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What Will Emerge in Egypt? [UPDATE] E-mail
Written by Don Byrd   
Saturday, 29 January 2011

While the current uprising in Egypt is not centered on the issue of religious freedom, that surely is one of the concerns in the U.S. response, as Secretary Clinton pledged "support (for) the universal human rights of the Egyptian people" in a statement yesterday. The struggle of Coptic Christians to worship freely in Egypt is just one of many problems religious minorities face there.  Indeed, last year's U.S. State Department report on Egypt lamented that "respect for religious freedom by the government remained poor."

Still, could it be worse? Might a post-Mubarak regime be even more restrictive when it comes to religious exercise? Writing at Religion Dispatches, Haroon Moghul says that is not likely, explaining the "Reasons why Egypt’s Revolution Is Not Islamic:"

Egypt’s revolution doesn’t have to be Islamic because Islam isn’t at the heart of the problem on the ground. In fact, the non-political Egyptian Islam of the last few decades has succeeded in deeply Islamizing Egyptian culture . . . .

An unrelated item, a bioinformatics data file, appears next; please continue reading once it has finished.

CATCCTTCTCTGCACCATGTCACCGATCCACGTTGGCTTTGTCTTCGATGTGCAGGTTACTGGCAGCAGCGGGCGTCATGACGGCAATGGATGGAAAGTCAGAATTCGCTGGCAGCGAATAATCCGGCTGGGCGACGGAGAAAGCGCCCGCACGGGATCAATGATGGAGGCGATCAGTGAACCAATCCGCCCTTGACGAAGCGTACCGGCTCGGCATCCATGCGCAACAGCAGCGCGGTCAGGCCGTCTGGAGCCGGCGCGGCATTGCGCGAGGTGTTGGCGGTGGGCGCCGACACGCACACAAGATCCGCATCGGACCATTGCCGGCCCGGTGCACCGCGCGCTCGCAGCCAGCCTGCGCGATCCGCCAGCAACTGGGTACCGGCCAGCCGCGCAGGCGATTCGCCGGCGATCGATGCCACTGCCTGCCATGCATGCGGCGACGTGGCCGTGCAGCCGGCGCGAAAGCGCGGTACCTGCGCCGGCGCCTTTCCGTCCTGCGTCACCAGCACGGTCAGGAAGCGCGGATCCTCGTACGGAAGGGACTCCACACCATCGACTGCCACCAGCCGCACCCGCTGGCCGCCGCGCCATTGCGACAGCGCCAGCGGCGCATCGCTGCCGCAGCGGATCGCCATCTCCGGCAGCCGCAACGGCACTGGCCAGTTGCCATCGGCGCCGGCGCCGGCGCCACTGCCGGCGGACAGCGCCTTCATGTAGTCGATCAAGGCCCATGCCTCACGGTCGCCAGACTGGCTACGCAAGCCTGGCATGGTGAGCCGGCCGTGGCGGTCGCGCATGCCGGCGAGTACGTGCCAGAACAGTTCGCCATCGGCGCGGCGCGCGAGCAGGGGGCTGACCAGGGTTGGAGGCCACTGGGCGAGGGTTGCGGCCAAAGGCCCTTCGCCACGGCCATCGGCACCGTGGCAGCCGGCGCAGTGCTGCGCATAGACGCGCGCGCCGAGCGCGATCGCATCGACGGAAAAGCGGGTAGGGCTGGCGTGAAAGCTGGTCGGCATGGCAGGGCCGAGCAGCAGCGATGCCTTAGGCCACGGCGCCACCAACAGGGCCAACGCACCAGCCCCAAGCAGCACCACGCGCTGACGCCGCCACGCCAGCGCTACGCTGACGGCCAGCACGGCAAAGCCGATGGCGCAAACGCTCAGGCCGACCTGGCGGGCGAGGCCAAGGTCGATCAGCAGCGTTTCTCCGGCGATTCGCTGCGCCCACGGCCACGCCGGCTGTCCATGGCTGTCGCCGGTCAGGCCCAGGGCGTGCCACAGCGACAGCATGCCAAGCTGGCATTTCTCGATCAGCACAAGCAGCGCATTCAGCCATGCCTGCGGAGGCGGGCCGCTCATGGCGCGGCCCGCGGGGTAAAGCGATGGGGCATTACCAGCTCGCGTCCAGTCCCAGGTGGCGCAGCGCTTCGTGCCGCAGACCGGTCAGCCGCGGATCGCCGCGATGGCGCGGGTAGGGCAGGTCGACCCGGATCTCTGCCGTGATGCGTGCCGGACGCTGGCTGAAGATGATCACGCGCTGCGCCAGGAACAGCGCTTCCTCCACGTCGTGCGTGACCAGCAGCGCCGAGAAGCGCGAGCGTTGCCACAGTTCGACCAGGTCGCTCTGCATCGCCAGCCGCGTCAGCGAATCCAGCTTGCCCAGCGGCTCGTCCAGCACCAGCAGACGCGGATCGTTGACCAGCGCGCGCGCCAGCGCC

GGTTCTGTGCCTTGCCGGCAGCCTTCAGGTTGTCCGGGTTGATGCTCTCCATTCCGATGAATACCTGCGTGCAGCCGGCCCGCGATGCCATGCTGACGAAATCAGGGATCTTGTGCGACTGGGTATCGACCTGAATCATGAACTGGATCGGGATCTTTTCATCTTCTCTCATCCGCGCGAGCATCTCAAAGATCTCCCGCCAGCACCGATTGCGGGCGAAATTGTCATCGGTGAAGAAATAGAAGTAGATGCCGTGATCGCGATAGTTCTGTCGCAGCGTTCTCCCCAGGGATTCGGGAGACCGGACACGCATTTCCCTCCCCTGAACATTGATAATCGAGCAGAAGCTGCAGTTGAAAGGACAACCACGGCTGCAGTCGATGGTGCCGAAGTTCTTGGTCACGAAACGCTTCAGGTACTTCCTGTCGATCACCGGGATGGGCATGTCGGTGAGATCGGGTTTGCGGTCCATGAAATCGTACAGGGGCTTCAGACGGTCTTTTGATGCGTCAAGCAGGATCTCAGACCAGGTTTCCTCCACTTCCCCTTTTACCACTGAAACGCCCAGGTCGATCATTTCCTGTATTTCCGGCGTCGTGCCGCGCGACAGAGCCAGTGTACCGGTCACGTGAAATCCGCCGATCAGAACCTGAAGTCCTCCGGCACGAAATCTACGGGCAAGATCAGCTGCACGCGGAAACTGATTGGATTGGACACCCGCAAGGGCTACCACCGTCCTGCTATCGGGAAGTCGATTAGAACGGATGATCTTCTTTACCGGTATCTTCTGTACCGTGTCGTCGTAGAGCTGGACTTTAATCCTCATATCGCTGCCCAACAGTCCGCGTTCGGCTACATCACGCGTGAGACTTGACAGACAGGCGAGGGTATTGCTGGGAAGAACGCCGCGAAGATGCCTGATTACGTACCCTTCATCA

Egypt’s society is a deeply Muslim one, and the very success of this non-political religious project has negated the need for a confrontational Islam. Egyptians know their religious identity is not under threat....Whether Egyptians identify with political Islam or secular democracy, their Arabness and Islam tend to be mutually supportive, and certainly not incompatible.

[UPDATE: Howard Friedman has more on this issue.]

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